A constantly Surprising story that is although about a far future work of spies and idea is really talking about climate change and our own attitudes. Smart intelligent and tense Full review - https://www.runalongtheshelves.net/bl... A constantly Surprising story that is although about a far future work of spies and idea is really talking about climate change and our own attitudes. Smart intelligent and tense Full review - https://www.runalongtheshelves.net/bl...

  12. 5 out of 5

    Christine Sandquist

    Claire North is *so* good at writing deception. Her prose is immaculate, impossible to pick apart, and always a delight. I was especially impressed with the more violent scenes in this one. Highly recommended! Full review to come.

  13. 4 out of 5

    Solace

    This is an interesting dystopian book with a protagonist who dabbles in being a spy and and translator. The writing style is amazing and flows perfectly through the book. My main qualm about this book is that it mixed elements of sci-fi and fantasy, while also attempting some kind of socio-political commentary. In some instances, the book reads like a nonfiction about science and technology, wherein it feels like the author is giving their personal opinion on contemporary culture. I didn't care This is an interesting dystopian book with a protagonist who dabbles in being a spy and and translator. The writing style is amazing and flows perfectly through the book. My main qualm about this book is that it mixed elements of sci-fi and fantasy, while also attempting some kind of socio-political commentary. In some instances, the book reads like a nonfiction about science and technology, wherein it feels like the author is giving their personal opinion on contemporary culture. I didn't care for the protagonist or the side characters at all, and was slightly bored throughout the book. Lastly, the spacing and sentence gap in the ebook ARC was messed up which hindered the reading experience.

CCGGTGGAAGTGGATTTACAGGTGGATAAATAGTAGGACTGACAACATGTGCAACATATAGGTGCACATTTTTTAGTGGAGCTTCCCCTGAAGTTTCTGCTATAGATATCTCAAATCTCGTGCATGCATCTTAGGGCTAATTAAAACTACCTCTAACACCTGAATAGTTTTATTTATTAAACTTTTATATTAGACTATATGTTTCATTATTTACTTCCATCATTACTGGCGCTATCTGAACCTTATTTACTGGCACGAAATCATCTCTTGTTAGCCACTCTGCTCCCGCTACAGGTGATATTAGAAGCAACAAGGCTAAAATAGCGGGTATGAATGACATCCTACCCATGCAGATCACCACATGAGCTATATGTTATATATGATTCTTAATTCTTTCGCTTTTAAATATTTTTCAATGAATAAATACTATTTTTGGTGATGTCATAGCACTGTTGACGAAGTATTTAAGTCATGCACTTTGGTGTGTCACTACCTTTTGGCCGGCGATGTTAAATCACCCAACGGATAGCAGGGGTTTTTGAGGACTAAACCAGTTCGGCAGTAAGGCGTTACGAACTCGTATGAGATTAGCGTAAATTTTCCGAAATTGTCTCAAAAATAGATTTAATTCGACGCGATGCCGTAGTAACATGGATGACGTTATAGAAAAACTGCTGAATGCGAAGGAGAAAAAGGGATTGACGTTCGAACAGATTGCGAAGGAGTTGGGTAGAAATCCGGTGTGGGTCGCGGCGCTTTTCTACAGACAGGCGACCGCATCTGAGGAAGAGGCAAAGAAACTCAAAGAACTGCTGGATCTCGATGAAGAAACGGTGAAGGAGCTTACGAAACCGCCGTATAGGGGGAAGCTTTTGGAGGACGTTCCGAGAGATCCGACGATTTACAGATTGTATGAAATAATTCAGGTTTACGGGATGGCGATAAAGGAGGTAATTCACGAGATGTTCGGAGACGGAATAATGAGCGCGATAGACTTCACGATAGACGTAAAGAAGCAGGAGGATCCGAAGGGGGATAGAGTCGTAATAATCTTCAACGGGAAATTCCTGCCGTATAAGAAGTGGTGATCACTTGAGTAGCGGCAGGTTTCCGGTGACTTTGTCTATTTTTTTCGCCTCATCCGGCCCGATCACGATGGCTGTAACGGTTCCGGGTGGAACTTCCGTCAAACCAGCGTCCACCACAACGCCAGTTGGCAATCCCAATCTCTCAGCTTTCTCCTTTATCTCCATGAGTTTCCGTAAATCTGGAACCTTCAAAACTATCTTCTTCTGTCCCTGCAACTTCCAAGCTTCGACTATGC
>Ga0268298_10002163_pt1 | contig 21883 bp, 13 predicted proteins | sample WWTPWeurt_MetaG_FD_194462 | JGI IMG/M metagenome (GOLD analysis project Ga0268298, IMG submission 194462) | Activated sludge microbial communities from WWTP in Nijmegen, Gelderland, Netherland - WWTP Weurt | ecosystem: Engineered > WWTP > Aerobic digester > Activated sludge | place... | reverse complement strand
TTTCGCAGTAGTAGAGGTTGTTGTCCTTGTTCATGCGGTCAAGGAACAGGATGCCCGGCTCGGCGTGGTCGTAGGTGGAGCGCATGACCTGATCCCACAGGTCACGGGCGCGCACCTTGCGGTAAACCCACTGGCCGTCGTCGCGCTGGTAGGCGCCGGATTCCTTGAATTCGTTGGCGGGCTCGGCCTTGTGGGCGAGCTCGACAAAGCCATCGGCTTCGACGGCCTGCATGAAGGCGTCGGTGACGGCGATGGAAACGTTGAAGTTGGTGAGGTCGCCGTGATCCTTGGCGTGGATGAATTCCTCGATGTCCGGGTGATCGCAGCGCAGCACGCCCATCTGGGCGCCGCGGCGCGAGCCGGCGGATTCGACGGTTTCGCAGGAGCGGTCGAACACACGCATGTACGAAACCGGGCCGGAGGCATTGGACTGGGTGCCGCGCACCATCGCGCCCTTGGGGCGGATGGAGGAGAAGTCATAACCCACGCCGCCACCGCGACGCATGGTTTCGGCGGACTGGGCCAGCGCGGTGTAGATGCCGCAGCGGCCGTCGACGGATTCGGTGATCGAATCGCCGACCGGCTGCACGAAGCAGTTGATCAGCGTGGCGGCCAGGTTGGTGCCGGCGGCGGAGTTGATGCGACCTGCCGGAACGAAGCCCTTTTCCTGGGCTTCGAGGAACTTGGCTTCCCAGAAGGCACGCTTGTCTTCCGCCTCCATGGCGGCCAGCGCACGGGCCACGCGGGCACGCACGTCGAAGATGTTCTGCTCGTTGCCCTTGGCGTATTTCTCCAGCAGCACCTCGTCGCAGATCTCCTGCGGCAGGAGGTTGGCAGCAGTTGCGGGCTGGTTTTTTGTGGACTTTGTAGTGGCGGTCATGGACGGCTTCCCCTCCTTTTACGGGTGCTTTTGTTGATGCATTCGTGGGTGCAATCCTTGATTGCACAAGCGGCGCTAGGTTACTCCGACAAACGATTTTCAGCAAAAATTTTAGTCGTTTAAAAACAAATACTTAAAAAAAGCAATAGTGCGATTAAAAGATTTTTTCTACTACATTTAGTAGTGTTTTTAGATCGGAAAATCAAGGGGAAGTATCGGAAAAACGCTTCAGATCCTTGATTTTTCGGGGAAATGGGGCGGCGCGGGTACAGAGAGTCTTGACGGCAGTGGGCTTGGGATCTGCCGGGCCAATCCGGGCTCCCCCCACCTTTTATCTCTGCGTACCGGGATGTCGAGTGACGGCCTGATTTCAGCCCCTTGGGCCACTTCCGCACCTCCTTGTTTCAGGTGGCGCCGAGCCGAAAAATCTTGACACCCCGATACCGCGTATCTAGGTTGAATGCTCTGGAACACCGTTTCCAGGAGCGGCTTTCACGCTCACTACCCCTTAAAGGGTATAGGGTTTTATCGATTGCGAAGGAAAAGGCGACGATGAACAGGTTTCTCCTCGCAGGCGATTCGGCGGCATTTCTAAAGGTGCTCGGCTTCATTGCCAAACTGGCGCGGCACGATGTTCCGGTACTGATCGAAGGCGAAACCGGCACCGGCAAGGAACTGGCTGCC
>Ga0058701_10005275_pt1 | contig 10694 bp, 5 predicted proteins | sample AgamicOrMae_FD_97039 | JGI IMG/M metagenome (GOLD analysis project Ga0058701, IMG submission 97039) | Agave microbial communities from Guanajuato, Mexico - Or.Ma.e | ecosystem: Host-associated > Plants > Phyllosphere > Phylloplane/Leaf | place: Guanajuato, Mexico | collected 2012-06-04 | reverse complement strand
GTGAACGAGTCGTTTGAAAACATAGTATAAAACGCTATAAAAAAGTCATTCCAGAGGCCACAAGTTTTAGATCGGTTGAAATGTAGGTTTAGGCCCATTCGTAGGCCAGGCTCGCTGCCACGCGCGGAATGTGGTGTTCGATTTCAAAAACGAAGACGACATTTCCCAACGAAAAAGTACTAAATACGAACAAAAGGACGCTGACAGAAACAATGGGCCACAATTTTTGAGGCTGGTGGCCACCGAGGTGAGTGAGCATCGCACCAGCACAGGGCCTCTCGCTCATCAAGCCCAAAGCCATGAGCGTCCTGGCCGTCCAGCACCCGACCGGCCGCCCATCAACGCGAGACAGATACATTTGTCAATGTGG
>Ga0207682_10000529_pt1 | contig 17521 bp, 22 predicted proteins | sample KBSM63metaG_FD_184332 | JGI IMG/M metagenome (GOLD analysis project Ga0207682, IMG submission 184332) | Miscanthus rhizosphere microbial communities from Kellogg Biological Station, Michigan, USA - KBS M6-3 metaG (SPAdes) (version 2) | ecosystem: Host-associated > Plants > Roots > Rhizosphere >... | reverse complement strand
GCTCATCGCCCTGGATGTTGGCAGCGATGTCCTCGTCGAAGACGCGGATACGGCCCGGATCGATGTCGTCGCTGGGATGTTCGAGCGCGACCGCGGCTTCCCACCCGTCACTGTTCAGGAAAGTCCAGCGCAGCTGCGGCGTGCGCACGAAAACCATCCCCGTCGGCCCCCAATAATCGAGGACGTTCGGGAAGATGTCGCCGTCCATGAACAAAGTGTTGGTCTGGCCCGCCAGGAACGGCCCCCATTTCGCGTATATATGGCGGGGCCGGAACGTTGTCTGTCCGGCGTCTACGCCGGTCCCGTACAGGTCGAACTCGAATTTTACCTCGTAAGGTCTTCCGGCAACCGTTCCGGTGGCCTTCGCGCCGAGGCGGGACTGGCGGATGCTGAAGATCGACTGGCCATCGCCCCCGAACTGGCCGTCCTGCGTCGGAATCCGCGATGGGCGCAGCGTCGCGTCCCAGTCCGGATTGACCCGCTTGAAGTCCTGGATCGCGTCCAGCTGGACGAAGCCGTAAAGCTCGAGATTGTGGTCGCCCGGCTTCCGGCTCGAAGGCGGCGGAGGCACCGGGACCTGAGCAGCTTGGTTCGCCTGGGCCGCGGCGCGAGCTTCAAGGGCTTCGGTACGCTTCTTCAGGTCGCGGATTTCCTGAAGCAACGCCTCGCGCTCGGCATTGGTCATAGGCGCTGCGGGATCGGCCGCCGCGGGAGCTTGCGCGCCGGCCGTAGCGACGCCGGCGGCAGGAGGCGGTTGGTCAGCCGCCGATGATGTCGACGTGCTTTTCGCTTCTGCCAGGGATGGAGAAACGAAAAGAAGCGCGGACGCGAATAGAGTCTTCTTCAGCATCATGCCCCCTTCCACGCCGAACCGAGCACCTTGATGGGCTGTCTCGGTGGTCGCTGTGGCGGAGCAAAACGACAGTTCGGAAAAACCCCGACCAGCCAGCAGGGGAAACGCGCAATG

14. 5 out of 5

    Rachel

    This one just isn't for me. I was trudging through this and only got to 25% before I had to tell my self it was okay to put it down. The premise was promising and I even found the first chapter very interesting, but the writing is not for me. It is unnecessarily dense in my opinion, and it's to the point where I have no idea what's going on. I felt no connection to the characters or story because of this. I know there are people out there who will love this, but I'm just not one of them. This one just isn't for me. I was trudging through this and only got to 25% before I had to tell my self it was okay to put it down. The premise was promising and I even found the first chapter very interesting, but the writing is not for me. It is unnecessarily dense in my opinion, and it's to the point where I have no idea what's going on. I felt no connection to the characters or story because of this. I know there are people out there who will love this, but I'm just not one of them.

  15. 4 out of 5

    Len